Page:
Investment Outlook - The Investor and Market Fluctuations
Ben Graham coined this title for Chapter 8 of his classic 1949 book titled “The Intelligent Investor.” After all the market fluctuations of the last few years, it is a healthy exercise to review what Ben had to say in this chapter.
Graham makes a key distinction between speculators and investors. Speculators are short-term oriented, in a hurry to make a profit, and think they can outsmart everyone else which leads them to attempt to time the market. Ben notes an important distinction between the “investor and the speculator is found in their attitude toward stock-market movements. The speculator’s primary interest lies in anticipating and profiting from market fluctuations. The investor’s primary interest lies in acquiring and holding suitable securities at suitable prices.” Graham discourages trying to time the market because few people do it successfully.
He goes on to write it is much better to focus on the price you pay for a stock. Stocks can go from high valuations measured by high price-to-earnings ratios, (P/E) to low P/Es, sometimes even without a significant change in their fundamentals. He encourages the investor to always have part of his assets in a safe place as well as add to stocks when they seem less expensive and sell them when they are more expensive. We encourage our clients to be long-term holders of companies that have strong profitability, free cash flow, and management that invests that cash flow intelligently.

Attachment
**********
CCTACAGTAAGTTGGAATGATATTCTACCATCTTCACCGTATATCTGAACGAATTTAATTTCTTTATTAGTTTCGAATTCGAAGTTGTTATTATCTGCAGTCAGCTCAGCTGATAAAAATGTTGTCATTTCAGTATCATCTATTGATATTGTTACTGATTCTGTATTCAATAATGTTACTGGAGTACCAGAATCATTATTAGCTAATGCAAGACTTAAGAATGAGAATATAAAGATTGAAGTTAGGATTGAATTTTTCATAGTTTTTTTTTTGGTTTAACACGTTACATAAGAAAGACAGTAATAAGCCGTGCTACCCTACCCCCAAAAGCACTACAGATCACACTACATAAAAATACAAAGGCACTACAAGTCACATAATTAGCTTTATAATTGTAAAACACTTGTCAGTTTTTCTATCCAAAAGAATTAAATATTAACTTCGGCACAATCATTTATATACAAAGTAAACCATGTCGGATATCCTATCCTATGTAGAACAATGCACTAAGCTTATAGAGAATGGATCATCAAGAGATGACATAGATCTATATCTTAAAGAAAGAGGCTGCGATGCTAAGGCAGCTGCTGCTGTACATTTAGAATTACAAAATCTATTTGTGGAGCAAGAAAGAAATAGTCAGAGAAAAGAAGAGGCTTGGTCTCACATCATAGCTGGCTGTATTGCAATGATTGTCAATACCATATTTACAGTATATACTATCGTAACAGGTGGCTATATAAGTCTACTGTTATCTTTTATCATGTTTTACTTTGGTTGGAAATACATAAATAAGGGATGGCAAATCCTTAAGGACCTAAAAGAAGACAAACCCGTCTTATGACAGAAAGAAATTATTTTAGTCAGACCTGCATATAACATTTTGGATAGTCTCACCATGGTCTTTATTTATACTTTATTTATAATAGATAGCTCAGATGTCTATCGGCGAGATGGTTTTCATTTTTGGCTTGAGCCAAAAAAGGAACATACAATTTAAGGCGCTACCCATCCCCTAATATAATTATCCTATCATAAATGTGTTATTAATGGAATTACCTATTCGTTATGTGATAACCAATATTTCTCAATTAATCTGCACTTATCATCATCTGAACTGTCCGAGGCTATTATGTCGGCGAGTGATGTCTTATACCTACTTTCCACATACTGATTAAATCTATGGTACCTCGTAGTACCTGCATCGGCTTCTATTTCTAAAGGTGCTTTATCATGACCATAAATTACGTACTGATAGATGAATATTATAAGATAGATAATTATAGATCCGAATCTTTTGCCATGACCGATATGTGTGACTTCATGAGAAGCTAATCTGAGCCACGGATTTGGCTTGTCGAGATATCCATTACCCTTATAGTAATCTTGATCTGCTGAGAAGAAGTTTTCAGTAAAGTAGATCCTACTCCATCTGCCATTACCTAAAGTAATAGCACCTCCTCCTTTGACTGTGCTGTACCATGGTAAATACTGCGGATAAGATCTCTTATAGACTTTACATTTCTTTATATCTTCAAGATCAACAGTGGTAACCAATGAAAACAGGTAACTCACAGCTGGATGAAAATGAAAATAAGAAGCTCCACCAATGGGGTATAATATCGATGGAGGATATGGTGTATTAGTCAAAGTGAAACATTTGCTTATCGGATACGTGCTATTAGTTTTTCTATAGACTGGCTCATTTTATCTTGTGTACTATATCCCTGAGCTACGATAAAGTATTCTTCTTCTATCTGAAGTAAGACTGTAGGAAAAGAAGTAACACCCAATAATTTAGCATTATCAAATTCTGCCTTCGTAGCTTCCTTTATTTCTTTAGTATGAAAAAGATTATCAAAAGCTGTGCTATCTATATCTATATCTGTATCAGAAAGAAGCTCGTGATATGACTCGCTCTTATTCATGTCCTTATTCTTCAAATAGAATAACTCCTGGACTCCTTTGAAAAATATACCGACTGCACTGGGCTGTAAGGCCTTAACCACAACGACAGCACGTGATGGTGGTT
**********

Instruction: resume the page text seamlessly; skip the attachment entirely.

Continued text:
Recent inflation has forced the Fed to switch to a tight policy which has caused downward market fluctuations. We will use this period to evaluate portfolios’ holdings and look for new opportunities available at lower prices.